Experimental and theoretical analysis suggest that a synapse capable of exhibiting both short-term facilitation and depression acts as a band-pass filter – where efficacy is maximal at an input frequency referred to as the preferred (resonance) frequency . Different synapses from the same presynaptic cell can display different preferred frequencies [1, 2]. It has been suggested that such frequency filtering by a synapse can provide an effective tool for selective communication between neurons . However, little is known about the functional role of resonant synapses in network activity.
Recent data from our lab indicates that inhibitory synapses in the crab pyloric central pattern generator (freq ~ 1 Hz) show resonance with a preferred presynaptic frequency of ~ 0.5 Hz (Fig. 1A). Additionally, it is known that the bursting pacemaker neurons and some bursting follower neurons in this network have maximum impedance frequencies in response to periodic current injection (membrane resonance), all within the range of the network frequency . To explore the potential role of synaptic preferred frequency, we use a model consisting of two neurons coupled with reciprocally inhibitory synapses that display preferred frequencies (Fig. 1B). This model represents the coupling between the pyloric pacemaker neurons AB/PD and the follower neuron LP. The effect of preferred frequencies in our model is explored analytically as well as with simulations. In a network of two neurons coupled with resonance synapses, the frequency of each presynaptic neuron affects the strength of synapse and therefore the frequency of the postsynaptic neuron. Due to the recurrence of the network, these effects are reciprocal. We show that, regardless of cell type, the dynamics of each cell can be described by a logistic map which is composed with two functions: one characterizing the dependence of the synaptic conductance on the previous cycle period of presynaptic neuron, and the other determining the cycle period of postsynaptic neuron depending on this synaptic conductance. We show that the synapses with preferred frequencies can lead to complex network outputs, even in a simple two-cell network. In fact, the activity state of the two-cell network, as a function of the maximal synaptic strength (m) is characterized by a bifurcation diagram that involves a classical period-doubling cascade leading to chaotic dynamics (Fig. 1C). The analytical prediction leading to the logistic-map bifurcation diagram can be reproduced in simulations, as we show using Morris-Lecar model neurons coupled with resonance synapses.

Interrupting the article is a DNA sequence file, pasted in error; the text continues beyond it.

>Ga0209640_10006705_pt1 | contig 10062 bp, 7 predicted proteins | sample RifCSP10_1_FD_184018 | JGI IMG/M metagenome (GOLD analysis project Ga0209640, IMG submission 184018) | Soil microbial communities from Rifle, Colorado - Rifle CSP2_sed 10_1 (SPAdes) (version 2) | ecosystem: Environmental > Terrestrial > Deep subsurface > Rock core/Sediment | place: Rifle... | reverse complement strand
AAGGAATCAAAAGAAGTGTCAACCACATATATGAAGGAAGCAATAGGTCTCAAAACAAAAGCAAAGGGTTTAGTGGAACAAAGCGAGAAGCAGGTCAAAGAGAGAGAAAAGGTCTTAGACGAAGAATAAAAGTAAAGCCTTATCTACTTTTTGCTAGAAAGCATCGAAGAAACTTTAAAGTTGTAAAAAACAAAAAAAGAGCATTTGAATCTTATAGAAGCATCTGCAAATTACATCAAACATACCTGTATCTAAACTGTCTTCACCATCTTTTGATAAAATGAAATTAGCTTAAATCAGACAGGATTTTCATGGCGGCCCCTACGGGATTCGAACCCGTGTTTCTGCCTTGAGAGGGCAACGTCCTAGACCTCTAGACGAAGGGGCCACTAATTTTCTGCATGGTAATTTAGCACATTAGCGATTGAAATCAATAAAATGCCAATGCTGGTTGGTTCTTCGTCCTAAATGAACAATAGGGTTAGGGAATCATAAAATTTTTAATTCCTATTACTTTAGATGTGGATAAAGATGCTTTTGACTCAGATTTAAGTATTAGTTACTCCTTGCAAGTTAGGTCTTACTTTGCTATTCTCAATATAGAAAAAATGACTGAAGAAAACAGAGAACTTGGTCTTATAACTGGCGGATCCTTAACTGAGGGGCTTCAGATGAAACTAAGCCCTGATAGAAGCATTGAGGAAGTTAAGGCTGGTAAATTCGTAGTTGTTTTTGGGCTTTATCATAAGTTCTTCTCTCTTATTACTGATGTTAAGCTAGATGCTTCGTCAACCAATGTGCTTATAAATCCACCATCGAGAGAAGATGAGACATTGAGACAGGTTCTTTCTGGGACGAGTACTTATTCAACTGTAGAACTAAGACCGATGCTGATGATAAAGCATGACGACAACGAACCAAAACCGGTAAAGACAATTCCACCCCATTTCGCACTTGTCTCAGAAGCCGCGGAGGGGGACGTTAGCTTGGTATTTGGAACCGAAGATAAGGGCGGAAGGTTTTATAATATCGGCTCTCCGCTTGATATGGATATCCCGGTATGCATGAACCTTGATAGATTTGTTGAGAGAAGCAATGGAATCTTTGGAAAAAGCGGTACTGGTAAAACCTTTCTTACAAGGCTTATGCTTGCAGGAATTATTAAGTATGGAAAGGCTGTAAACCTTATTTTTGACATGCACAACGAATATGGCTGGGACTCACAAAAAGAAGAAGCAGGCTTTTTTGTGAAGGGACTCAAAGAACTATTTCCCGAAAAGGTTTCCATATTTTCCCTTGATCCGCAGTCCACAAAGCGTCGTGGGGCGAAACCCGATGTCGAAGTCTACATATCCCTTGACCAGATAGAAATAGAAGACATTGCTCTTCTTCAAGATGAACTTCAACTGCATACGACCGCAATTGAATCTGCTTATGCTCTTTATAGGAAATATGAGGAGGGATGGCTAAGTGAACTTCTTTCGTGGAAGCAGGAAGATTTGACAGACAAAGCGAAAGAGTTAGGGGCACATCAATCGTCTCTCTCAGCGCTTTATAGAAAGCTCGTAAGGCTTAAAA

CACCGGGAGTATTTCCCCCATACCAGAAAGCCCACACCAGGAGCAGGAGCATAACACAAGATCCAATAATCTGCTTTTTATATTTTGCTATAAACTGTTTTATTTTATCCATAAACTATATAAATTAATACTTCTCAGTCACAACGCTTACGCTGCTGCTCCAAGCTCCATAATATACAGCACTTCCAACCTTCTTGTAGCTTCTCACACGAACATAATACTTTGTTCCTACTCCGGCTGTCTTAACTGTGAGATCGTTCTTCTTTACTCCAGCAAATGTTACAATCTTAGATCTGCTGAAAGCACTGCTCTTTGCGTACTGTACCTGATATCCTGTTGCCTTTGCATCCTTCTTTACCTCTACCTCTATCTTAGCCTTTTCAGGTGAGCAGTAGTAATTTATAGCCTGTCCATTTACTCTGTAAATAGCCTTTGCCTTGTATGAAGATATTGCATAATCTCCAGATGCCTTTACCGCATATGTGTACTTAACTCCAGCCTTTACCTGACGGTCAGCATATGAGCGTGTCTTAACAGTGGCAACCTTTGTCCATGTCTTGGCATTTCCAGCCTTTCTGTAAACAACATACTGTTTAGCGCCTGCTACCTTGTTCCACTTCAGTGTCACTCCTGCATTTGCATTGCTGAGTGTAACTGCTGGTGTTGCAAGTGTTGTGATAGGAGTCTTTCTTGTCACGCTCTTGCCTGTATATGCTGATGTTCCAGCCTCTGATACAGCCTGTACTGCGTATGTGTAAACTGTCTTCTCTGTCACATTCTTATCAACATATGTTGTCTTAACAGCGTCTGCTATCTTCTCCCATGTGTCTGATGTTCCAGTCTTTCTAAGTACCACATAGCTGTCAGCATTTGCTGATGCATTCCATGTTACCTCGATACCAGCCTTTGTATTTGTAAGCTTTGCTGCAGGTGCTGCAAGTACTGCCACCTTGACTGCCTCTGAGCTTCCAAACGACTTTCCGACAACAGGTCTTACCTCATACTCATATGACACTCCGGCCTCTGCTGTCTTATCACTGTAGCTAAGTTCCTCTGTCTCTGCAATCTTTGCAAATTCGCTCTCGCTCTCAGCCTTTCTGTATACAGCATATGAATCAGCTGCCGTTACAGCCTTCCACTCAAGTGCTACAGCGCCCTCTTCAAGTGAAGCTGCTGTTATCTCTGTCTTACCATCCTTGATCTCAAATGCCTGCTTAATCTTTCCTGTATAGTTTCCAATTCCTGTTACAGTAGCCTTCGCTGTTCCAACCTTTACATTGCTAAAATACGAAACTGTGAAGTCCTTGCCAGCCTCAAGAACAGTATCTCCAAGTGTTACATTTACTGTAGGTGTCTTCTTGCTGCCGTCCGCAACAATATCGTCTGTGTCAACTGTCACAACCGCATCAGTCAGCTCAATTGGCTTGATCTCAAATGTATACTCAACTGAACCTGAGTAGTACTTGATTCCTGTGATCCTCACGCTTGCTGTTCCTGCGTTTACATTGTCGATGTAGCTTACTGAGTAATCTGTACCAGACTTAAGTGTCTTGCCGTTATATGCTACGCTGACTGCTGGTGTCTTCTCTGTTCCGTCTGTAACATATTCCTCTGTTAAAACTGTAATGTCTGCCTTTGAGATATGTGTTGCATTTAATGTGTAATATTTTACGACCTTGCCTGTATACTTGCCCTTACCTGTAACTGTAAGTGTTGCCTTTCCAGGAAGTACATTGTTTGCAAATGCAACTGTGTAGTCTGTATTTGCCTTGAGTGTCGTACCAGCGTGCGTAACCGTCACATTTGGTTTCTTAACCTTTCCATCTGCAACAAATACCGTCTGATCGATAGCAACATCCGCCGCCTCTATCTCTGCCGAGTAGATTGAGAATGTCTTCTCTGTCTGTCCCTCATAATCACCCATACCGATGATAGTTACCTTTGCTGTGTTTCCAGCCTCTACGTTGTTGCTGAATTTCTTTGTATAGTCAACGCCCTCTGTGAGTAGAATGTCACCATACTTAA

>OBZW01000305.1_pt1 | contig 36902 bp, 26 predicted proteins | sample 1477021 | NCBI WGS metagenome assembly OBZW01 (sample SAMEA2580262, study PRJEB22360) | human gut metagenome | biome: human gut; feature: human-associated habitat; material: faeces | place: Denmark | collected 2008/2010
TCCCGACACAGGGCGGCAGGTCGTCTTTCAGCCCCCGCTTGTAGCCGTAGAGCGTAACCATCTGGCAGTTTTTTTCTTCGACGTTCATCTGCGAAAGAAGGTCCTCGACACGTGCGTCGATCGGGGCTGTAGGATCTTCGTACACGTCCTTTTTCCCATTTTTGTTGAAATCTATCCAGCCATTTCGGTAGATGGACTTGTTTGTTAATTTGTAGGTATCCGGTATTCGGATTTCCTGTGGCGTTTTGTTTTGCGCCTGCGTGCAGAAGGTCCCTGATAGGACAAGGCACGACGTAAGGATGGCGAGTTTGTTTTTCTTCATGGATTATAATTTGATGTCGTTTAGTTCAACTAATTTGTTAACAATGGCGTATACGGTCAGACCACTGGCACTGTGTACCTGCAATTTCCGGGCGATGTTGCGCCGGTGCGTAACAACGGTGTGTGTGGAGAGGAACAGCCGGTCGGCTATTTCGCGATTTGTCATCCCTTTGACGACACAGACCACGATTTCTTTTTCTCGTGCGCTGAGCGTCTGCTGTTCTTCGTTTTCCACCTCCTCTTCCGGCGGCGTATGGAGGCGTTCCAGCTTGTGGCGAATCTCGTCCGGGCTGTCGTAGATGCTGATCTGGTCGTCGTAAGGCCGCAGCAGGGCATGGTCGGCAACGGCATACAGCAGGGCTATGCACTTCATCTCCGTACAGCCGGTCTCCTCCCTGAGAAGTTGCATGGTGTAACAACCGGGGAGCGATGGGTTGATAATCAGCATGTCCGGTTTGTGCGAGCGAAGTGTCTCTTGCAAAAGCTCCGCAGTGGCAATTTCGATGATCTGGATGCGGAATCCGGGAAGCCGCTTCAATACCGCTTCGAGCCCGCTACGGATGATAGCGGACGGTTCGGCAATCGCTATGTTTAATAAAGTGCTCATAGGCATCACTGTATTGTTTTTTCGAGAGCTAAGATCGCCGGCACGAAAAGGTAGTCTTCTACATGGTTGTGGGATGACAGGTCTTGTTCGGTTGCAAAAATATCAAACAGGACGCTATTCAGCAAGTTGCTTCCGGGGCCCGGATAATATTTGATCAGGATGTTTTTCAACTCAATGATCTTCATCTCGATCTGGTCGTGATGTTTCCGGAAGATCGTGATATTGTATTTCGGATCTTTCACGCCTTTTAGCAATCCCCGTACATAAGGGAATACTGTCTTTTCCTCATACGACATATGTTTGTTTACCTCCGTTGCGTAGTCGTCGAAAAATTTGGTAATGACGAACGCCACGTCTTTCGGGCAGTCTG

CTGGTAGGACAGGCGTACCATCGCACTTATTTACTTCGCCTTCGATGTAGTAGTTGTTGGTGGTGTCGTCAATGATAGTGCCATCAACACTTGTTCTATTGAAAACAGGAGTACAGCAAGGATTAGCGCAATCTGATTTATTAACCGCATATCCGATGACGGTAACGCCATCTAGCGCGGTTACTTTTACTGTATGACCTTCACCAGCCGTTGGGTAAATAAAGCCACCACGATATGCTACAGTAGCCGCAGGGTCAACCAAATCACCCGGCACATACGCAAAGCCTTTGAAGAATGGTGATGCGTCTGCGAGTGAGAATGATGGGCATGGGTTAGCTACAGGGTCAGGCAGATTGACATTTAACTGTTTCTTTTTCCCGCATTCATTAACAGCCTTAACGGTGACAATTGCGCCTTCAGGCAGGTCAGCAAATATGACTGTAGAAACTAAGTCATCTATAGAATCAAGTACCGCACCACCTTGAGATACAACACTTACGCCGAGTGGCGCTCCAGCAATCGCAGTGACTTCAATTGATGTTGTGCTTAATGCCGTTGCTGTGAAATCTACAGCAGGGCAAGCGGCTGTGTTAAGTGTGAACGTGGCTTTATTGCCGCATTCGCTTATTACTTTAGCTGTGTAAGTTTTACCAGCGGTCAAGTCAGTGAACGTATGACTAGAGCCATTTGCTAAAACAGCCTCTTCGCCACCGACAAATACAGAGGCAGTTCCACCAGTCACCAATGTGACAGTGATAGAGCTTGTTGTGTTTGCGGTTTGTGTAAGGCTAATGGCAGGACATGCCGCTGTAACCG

Supported by the NIH grant MH-60605.
Department of Mathematical Sciences, New Jersey Institute Technology
Department of Biological Sciences, Rutgers University